Side One: Mint Minus Minus (often quieter than this grade)
Side Two: Mint Minus Minus (often quieter than this grade)
- With two nearly Triple Plus (A++ to A+++) sides, this copy is close to the BEST we have ever heard, right up there with our Shootout Winner - exceptionally quiet vinyl too
- This is a sonic powerhouse and Demo Disc par excellence
- If you're a fan of BIG DRUMS in a BIG ROOM, with jump-out-of-the-speakers sound, this is the album for you
- A Top 100 album, and Rod's best music and best recording by far - nothing can begin to touch it
- 5 stars: "It's a beautiful album, one that has the timeless qualities of the best folk, yet one that rocks harder than most pop music — few rock albums are quite this powerful or this rich."
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This is a superb recording, and on a pressing like this, it is a Demo Disc with little competition (if you have the kind of system designed to play these sorts of records).
Not too many of our Hot Stamper titles are going to ROCK the way this one can. We put it in a class with Zep II, Nevermind, and Back In Black -- elite company to say the least.
The opening track on side one has drums that put to shame 99% of the rock drum kits ever recorded. The same is true of I Know I'm Losing You on side two. It just doesn't get any better for rock drumming, musically or sonically. Micky Waller is brilliant throughout. Kenney Jones, who only plays on the show stopping "(I Know) I'm Losing You", is clearly out of his mind.
Some of the best rock bass ever recorded can be found here too -- punchy, note-like and solid as a rock. If you have the system for it you are going to have a great time playing this one for your friends, audiophiles or otherwise.
Quick Test for Tonality
One note on how to tell if you have a tonally balanced copy, at least on side two. Maggie May has multi-overdubbed, close-miked mandolins that should have strong midrange presence and an especially extended, harmonically correct top end. As soon as that song ends, a very sweet, smooth guitar opens the next track, Mandolin Wind.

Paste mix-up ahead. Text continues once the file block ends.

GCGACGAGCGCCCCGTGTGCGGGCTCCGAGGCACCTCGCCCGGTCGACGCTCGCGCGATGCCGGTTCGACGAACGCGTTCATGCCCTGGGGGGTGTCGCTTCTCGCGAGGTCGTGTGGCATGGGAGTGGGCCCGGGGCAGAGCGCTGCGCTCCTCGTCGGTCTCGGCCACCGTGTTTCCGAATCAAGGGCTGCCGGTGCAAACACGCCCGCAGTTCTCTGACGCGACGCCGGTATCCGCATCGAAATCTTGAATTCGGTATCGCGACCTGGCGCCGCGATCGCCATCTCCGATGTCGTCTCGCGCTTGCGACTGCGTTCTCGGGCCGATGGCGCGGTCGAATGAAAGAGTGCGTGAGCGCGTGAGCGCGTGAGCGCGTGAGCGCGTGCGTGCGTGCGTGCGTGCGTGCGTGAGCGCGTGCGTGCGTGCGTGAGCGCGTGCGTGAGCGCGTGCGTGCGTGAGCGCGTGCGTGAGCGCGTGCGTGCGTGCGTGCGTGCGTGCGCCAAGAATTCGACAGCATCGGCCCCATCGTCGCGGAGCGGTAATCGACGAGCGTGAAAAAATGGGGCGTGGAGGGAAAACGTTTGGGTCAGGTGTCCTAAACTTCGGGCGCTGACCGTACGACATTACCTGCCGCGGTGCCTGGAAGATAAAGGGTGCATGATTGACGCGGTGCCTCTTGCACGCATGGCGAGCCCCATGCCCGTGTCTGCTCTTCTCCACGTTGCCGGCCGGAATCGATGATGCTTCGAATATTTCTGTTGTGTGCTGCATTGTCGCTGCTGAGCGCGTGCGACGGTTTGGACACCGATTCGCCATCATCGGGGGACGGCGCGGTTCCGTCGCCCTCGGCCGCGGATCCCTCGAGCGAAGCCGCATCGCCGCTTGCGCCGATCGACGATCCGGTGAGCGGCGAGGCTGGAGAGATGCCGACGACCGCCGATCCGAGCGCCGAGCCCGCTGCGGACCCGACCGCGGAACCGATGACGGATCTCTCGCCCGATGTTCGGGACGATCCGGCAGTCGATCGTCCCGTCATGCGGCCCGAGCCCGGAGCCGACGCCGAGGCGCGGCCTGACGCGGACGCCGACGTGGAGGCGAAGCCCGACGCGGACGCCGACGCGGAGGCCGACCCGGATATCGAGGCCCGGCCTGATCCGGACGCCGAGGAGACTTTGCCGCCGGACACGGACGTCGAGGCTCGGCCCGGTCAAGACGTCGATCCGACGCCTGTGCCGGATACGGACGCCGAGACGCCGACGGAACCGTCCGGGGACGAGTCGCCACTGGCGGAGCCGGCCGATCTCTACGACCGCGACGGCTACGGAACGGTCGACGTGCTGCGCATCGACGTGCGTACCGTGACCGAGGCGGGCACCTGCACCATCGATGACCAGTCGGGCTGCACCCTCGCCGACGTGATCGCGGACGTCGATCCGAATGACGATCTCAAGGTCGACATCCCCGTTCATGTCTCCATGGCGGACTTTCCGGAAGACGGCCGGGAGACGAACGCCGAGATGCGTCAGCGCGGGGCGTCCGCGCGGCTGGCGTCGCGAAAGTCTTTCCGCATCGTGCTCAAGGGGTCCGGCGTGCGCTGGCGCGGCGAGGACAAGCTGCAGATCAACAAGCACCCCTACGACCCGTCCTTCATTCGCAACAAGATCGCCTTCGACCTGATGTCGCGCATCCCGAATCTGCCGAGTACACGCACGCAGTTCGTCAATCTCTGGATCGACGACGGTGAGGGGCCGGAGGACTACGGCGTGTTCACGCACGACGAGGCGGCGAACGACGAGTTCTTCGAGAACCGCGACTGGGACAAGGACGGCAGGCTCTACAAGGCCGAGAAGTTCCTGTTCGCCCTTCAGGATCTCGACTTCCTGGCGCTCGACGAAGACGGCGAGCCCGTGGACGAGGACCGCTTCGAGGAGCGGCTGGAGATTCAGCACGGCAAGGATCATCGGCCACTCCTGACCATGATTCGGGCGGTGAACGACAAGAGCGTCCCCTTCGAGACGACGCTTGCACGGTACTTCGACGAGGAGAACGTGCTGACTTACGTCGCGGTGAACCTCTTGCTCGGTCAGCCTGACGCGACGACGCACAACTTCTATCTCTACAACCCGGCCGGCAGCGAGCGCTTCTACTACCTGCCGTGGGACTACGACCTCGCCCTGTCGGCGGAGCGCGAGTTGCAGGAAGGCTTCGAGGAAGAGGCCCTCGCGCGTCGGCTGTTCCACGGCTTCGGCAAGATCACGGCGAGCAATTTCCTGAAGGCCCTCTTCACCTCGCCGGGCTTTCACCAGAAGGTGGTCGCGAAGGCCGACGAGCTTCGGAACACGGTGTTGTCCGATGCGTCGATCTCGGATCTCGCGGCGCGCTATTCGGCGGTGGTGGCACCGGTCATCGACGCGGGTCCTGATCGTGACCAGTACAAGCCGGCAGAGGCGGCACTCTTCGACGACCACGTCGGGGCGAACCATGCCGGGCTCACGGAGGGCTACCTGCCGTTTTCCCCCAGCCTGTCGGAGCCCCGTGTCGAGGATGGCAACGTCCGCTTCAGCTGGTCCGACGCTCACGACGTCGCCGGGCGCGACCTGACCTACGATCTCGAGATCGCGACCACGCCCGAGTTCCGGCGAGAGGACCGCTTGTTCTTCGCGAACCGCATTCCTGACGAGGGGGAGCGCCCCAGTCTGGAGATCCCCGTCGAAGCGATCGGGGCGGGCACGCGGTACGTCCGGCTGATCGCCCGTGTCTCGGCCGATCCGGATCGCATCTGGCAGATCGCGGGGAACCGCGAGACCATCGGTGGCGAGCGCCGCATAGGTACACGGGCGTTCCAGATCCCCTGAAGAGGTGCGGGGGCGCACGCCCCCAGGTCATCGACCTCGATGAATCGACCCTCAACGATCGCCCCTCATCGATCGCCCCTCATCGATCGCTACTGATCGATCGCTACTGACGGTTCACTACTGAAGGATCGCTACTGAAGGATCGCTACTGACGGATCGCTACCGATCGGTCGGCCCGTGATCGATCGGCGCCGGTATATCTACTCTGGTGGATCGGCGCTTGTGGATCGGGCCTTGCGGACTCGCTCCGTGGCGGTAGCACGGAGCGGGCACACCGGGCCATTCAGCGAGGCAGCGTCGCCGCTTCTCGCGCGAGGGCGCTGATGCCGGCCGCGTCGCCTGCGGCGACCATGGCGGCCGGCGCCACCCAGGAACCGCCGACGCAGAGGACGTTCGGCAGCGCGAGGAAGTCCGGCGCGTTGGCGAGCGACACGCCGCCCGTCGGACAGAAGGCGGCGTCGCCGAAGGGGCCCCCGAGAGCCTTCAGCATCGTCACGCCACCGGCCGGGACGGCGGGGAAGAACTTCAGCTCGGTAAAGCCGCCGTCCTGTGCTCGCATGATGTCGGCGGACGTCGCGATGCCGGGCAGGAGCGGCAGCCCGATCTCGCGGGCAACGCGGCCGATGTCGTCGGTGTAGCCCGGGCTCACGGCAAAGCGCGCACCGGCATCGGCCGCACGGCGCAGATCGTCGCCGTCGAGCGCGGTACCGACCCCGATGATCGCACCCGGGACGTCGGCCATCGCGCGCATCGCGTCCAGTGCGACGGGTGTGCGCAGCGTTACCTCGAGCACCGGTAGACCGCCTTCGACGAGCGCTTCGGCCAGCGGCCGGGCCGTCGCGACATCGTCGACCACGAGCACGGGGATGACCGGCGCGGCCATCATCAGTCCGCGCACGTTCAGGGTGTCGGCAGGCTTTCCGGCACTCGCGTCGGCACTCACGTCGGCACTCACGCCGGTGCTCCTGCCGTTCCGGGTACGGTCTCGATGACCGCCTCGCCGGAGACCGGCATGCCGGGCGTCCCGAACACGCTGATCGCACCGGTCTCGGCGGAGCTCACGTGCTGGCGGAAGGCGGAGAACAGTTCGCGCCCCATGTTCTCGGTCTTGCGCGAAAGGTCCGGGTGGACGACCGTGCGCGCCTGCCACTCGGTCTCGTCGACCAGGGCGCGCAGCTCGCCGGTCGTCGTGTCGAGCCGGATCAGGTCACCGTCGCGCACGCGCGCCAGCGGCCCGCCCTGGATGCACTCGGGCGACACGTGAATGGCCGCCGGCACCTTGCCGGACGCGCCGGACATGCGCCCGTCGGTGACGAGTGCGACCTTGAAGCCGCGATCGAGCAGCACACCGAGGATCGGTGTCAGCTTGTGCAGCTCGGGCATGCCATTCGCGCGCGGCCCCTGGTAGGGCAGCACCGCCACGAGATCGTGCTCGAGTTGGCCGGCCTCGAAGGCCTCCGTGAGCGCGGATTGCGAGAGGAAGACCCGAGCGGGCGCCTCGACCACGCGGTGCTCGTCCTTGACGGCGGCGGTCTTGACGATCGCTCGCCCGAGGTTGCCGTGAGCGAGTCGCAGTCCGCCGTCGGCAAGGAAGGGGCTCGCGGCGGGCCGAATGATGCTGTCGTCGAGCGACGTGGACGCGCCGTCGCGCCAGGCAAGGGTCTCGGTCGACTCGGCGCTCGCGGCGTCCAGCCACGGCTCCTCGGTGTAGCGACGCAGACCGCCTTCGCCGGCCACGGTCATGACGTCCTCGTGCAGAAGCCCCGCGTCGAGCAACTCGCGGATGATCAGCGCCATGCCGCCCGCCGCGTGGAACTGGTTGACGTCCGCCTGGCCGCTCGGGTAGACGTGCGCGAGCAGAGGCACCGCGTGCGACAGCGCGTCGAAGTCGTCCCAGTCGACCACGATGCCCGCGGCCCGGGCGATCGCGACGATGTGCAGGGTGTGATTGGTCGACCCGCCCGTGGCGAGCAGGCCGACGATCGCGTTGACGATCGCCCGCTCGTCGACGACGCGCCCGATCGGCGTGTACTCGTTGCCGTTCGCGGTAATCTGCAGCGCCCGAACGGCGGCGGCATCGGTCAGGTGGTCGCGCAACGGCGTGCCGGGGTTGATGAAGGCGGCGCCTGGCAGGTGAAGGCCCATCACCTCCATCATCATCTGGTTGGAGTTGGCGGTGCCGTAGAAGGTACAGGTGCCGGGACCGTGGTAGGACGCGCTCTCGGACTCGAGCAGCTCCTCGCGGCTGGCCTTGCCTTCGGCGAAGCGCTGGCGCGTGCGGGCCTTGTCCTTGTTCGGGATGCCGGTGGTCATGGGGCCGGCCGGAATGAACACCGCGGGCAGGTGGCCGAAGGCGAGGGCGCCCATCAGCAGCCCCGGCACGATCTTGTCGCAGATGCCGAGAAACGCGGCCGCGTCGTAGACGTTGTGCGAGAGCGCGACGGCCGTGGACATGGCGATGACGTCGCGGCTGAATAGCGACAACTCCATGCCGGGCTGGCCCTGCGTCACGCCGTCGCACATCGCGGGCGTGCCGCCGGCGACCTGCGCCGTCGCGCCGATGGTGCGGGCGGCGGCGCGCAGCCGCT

The two songs lean towards opposite ends of the tonal balance spectrum, but on a good copy, both of them sound right. One's a little darker, one's a little brighter, but they should both be right if your system is tonally balanced.
What The Best Sides of Every Picture Tells A Story Have to Offer is Not Hard to Hear
- The biggest, most immediate staging in the largest acoustic space
- The most Tubey Magic, without which you have almost nothing. CDs give you clean and clear. Only the best vintage vinyl pressings offer the kind of Tubey Magic that was on the tapes in 1971
- Tight, note-like, rich, full-bodied bass, with the correct amount of weight down low
- Natural tonality in the midrange -- with all the instruments having the correct timbre
- Transparency and resolution, critical to hearing into the three-dimensional studio space
No doubt there's more but we hope that should do for now. Playing the record is the only way to hear all of the qualities we discuss above, and playing the best pressings against a pile of other copies under rigorously controlled conditions is the only way to find a pressing that sounds as good as this one does.